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Condoleezza Rice wants to move on.
She concedes that what happened on Jan. 6 was “wrong.” It was, she told the hosts of “The View” last week, an “assault on law and order, and an assault on our democratic processes.” And Rice, a former national security advisor and secretary of state, thinks those who attacked and ransacked the U.S. Capitol should be punished. That day, she said, made her cry for the first time since Sept. 11.
So yes, it was a terrible day. It was a stunning day. It was a day that defiled democracy. But . . . “It’s time to move on,” she said.
Given Rice’s gravitas and credibility, it was a stunning pronouncement, but perhaps we ought not be surprised. After all, Republicans have been urging the rest of us to move on from Jan. 6 almost since Jan. 7. They refused to convict the former president for inciting the mob. They refused to authorize an independent bipartisan commission to investigate the insurrection. Some even questioned whether there was an insurrection to begin with.
Now comes Rice, urging us to “move on.” No more investigating. No more discussion. No more grappling with the hard questions it raises.
The mind seizes as it struggles to imagine anyone saying that about Sept. 11. That day is a livid scar upon American memory: the iconic buildings felled, the people caked in dust, the sudden sense of vulnerability, the candlelight vigils for those who were never coming home. Sept. 11 spawned an independent bipartisan commission, joint House and Senate committee hearings and two wars. We did not just “move on.”
And yet, ghastly and frightening as they were, the events of that day posed no threat to our national existence. There was never a chance that a band of thugs ambitiously punching above their weight could topple American democracy.
But that threat, however distant, was certainly in play on Jan. 6. What makes it worse is that the threat came from inside our own national house. Worse still, it’s still there, just as virulent as it ever was. So it is jarring to hear Condoleezza Rice chirp about the need to “move on to a better America.”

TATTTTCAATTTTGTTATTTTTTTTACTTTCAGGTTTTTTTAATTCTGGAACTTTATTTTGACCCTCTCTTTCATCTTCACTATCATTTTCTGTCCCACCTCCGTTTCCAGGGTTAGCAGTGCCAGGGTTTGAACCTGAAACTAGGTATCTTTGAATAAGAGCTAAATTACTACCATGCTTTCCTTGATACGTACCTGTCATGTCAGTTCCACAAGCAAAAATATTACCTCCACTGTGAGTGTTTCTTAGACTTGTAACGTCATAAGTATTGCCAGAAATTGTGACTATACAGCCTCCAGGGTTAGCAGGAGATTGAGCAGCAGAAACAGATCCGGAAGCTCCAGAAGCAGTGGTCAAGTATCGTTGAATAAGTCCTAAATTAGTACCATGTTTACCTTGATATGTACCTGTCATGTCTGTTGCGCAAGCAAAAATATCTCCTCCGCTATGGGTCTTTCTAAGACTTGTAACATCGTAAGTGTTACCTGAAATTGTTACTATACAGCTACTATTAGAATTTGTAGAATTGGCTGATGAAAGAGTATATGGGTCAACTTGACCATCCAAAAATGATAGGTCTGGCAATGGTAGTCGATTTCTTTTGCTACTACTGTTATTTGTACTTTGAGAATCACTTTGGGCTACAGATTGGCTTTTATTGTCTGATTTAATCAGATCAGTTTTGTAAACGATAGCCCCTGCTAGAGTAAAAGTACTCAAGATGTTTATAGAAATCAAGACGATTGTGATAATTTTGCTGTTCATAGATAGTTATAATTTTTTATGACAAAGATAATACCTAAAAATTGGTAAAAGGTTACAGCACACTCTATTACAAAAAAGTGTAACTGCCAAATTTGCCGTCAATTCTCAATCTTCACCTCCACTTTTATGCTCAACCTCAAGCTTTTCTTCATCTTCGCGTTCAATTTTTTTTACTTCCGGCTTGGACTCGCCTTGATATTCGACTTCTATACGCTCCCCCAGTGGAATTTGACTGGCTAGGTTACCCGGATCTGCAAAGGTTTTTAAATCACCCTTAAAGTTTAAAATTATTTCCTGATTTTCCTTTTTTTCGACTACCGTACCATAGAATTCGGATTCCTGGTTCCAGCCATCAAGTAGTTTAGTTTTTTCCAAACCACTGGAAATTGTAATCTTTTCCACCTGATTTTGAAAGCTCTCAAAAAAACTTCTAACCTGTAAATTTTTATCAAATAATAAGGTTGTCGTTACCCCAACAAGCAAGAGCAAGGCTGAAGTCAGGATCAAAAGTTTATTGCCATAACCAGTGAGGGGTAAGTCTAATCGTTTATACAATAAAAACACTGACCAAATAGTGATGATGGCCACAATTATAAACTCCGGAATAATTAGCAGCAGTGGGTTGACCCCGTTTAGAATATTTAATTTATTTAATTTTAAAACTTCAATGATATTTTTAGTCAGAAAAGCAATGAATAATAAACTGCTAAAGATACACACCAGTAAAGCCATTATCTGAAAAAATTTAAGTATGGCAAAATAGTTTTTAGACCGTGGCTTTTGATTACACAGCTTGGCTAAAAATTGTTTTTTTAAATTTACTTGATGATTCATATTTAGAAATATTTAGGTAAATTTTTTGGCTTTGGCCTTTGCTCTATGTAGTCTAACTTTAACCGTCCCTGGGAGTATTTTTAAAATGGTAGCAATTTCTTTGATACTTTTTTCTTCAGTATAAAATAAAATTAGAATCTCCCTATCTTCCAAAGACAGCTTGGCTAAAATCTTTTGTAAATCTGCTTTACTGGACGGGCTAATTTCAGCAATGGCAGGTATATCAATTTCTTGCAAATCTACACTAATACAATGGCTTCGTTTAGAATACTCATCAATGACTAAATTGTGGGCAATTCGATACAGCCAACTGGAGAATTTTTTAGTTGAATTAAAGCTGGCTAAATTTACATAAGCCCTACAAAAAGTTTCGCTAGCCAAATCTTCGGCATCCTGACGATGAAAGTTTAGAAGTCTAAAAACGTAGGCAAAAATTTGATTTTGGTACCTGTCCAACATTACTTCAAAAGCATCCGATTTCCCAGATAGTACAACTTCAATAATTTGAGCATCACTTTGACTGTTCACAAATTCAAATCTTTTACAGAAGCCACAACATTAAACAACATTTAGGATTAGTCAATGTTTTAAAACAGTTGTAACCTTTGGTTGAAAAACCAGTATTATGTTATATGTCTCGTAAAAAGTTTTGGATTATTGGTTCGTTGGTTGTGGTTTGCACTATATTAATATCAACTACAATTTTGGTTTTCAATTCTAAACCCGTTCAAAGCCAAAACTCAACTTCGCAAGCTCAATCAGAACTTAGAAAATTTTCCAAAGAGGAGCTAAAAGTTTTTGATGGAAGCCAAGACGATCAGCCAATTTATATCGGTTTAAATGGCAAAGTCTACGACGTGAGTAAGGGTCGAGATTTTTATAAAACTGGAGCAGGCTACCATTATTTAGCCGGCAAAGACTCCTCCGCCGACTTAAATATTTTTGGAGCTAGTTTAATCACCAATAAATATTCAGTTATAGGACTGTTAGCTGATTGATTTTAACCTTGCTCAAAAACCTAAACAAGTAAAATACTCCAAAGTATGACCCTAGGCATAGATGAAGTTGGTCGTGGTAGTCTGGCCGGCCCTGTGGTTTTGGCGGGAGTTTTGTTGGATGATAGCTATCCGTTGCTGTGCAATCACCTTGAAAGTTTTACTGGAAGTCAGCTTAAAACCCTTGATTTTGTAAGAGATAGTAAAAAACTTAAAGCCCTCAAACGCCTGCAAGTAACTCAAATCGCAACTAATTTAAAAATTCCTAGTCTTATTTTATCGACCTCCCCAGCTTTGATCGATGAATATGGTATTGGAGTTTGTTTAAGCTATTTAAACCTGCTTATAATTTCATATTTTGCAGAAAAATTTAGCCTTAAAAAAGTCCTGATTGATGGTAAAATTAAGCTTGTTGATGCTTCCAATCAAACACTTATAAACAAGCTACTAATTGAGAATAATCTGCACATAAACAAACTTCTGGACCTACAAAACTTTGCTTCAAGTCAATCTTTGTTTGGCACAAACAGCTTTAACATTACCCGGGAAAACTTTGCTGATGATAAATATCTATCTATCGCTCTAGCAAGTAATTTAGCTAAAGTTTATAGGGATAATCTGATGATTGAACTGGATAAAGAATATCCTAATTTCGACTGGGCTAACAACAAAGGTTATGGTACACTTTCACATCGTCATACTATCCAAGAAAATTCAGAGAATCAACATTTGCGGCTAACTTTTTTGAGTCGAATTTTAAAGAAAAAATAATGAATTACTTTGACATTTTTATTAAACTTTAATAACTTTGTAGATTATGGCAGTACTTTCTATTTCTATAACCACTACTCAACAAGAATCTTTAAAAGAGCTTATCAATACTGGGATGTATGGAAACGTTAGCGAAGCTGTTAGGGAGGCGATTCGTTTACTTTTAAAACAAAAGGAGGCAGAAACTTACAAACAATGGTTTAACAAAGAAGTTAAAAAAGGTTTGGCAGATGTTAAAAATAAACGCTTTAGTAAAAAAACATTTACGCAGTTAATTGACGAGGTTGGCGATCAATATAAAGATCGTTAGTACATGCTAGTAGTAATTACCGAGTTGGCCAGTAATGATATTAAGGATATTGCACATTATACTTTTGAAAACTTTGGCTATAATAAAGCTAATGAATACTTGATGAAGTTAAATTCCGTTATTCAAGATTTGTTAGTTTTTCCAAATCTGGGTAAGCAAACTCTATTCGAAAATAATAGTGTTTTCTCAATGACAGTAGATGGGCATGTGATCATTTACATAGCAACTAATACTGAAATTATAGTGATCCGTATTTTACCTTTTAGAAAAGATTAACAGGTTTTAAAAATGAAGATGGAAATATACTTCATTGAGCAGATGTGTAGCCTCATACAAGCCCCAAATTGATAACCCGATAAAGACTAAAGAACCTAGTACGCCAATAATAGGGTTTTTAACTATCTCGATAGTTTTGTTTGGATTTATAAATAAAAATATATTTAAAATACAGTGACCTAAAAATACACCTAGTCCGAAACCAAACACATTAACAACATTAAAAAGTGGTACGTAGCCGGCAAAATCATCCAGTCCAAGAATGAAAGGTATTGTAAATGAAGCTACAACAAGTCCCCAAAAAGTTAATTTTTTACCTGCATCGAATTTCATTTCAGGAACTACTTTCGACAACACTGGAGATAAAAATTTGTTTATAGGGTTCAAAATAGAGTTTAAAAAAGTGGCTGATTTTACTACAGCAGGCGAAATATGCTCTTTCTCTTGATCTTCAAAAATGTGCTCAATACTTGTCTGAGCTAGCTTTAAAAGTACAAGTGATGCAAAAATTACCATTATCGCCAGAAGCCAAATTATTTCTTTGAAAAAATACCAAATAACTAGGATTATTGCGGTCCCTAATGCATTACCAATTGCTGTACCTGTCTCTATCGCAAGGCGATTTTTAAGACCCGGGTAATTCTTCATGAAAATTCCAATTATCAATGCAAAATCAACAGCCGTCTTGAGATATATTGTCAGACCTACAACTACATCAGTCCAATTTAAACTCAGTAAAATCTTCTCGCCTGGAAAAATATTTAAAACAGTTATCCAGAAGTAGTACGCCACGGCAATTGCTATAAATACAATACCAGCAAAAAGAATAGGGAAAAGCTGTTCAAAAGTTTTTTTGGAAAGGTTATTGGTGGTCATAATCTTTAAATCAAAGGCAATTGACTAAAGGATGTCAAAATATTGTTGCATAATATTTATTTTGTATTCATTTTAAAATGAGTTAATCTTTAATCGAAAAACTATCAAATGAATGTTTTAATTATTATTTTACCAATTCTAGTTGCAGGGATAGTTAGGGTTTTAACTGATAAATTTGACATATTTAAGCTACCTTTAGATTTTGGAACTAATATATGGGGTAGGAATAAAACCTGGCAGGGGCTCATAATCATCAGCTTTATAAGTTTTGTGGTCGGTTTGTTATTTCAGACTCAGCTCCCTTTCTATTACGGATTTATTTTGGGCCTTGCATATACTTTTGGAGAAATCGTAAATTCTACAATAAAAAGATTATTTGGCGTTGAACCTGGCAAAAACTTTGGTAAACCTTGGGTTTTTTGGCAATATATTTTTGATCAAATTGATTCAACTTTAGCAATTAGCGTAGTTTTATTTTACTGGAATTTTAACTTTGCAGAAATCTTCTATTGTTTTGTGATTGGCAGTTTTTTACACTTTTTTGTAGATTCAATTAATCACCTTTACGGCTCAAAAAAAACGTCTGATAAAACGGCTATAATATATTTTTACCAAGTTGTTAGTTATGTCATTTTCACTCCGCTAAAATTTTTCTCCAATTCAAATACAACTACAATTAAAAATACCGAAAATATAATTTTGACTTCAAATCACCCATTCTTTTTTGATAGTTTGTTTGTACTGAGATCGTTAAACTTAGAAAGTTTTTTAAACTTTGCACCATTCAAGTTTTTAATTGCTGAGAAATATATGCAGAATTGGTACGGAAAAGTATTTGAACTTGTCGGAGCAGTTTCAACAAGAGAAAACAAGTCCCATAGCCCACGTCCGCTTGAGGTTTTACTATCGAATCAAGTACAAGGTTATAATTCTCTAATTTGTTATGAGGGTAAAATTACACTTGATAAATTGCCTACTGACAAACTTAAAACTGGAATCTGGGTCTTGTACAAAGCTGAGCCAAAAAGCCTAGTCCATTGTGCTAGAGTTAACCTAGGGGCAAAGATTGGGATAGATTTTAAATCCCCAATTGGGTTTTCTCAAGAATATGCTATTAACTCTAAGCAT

How, exactly, does that happen? How much must we ignore? How much must we forget?
And why would they even ask it of us? The only answer that presents itself is that Republicans fear Jan. 6 because it contains too many embarrassing truths.
Those were not, after all, Democrats breaking the windows, beating the cops, erecting the gallows. No, those were Republicans, albeit Republicans of a stripe that would have been a stranger to Reagan, McCain, Eisenhower or any other politician with even a molecule of statesmanship in them. Sadly, that’s a quality in short supply in the GOP just now. Even in places where you’d expect to find it — i.e., a respected former government official — it turns out the cupboard is bare. But the capacity for political expedience? That, they have in abundance.
“Move on,” she says.
To which the only patriotic reply is: No. Not until the questions are answered, the lessons learned, the nation secured, the culprits — those in the streets and those in the suites — held to account.
The forces that animated the events of Jan. 6 did not spring from nowhere. Nor did they disappear into mist when the clock struck midnight. We face a clear and abiding danger, one we ignore at great peril. With all due respect to Rice, if we don’t treat this with the seriousness it deserves, we won’t have a “better America” to move on to.
We’ll be lucky to have an America at all.